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Chinese Ceramics

Fact Sheet:

Symbols in Chinese Art

What is a symbol?

A symbol is a picture that means something or stands for something else. For example, on U.S. coins you might see a bald eagle, which symbolizes the strength of the American people, and beneath it an olive branch, which stands for peace. By looking at symbols people use, we can tell what they valued.

What do Chinese symbols mean?

The dragons, deer, and birds you see on Chinese ceramics are more than decorations. They also contain meanings the Chinese have used and understood for thousands of years. Most of the designs are taken from nature, such as plants, animals, mountains, and clouds. They often stand for good fortune, happiness, and human virtues such as loyalty, love of family, and wisdom.

Some symbols mean what they do because the Chinese considered particular animals, plants, and objects to have certain qualities. Turtles, for example, live for a long time, so a painting of a turtle on a plate might stand for a wish of long life for the plate's owner. The plate could be a porcelain birthday card, offering wishes for the long life of the recipient.

The fish stands for wealth because fish lay many eggs and have many children. They sometimes live in large schools—but the Chinese word for fish (yu) has the same sound as the word for abundance (yu). The gift of a bowl with a fish on it at New Year's might stand for a wish for wealth in the coming year.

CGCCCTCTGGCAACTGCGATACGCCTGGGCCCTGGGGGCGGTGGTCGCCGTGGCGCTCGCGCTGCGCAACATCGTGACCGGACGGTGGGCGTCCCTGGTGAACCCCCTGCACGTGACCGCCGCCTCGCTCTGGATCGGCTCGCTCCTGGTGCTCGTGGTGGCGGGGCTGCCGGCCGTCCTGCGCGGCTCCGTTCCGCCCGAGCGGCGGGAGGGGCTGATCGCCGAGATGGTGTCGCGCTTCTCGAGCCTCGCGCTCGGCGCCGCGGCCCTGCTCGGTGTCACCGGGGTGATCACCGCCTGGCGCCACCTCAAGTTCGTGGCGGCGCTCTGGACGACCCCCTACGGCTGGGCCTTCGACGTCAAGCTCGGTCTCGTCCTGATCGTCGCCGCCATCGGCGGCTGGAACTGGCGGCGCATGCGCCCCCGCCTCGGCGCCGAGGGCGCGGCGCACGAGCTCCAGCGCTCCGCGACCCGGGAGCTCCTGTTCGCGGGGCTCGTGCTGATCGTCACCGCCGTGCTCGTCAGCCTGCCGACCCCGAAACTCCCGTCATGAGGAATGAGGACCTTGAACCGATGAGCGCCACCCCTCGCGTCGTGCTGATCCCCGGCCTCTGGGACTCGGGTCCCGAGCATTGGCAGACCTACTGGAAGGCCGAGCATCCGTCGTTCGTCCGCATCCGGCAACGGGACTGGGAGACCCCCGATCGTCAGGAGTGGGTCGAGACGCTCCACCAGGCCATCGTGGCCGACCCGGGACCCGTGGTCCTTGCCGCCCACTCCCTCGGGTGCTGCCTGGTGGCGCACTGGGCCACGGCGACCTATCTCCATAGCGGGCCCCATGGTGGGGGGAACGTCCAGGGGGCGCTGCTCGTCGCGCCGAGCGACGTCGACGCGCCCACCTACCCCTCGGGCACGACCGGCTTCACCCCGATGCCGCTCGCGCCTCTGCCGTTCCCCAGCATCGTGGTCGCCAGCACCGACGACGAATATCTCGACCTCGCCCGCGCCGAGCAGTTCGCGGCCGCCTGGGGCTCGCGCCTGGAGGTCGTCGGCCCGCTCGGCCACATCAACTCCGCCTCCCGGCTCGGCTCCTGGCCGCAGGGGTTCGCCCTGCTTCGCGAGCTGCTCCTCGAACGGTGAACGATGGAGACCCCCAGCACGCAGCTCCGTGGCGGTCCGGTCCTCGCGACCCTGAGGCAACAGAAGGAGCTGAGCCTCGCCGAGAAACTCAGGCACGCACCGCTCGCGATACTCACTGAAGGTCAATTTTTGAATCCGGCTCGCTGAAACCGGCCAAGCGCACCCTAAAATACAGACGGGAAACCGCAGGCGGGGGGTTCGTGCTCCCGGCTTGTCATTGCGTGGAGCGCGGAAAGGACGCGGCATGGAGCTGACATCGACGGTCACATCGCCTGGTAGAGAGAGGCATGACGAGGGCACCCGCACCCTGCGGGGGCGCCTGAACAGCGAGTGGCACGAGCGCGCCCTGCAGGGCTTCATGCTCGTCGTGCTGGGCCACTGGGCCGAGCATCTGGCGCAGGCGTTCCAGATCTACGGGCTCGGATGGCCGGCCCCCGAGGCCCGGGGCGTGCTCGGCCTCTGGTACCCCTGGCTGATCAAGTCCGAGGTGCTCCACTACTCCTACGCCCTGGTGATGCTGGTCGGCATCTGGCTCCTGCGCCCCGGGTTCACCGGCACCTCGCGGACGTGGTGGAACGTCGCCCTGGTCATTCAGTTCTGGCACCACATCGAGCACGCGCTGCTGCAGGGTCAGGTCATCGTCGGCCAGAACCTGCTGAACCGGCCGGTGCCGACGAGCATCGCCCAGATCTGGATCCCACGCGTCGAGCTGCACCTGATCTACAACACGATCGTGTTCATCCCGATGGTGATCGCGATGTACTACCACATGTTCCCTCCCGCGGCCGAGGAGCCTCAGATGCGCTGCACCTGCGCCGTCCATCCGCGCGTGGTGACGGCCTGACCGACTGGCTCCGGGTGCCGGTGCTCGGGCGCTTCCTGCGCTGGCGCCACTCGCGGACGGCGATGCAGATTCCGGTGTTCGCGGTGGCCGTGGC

Some special symbols in Chinese art

The qilin (chee-lin) is a legendary beast that looks like a deer and is sometimes compared to the Western unicorn. It has the body of a deer, the tail of a cow, and the hoofs of a horse. Although it looks fierce, it never hurts humans or animals. It even floats above ground so that it does not accidentally kill insects or small animals. The qilin brings good luck to the empire.

The dragon is one of the most popular images in Chinese art. The dragon is not an evil creature in Chinese mythology and symbolism, but one that can protect from evil if treated with respect. It stands for the heavens and the Emperor, who is considered to be the son of heaven and the link between Heaven and Earth.

The four kinds of dragons:
heaven dragons—powers of heaven
spirit dragons—control rain
earth dragons—power over springs and rivers
dragons that guard treasure

Dragon claws:
five-clawed dragons are on objects for exclusive use of the emperor
      and his family
four-clawed for a prince
three-clawed for an official

yellow—for the emperor, considered the color of heaven
red—luckiest color
black—indicated high status

Other symbols

bamboo—scholarship, flexibility
bats—good luck and happiness
children (mostly boys)—a wish for male offspring/continuing family
clouds—good fortune and happiness
crane—long life
deer—long life
ducks (pair)—marital fidelity
horse—speed and perseverance
jade—permanence and purity
mountains—cosmic order and permanence
orchid—purity and loyalty
peach—gives immortality, emblem of marriage and spring
pearl—moon, charm against fire, purity
peony—good fortune, feminine beauty
pine tree—survival in a harsh environment, old age
rainbow—emblem of marriage


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Updated 2/12/2001 USC Pacific Asia Museum  Copyright&Credits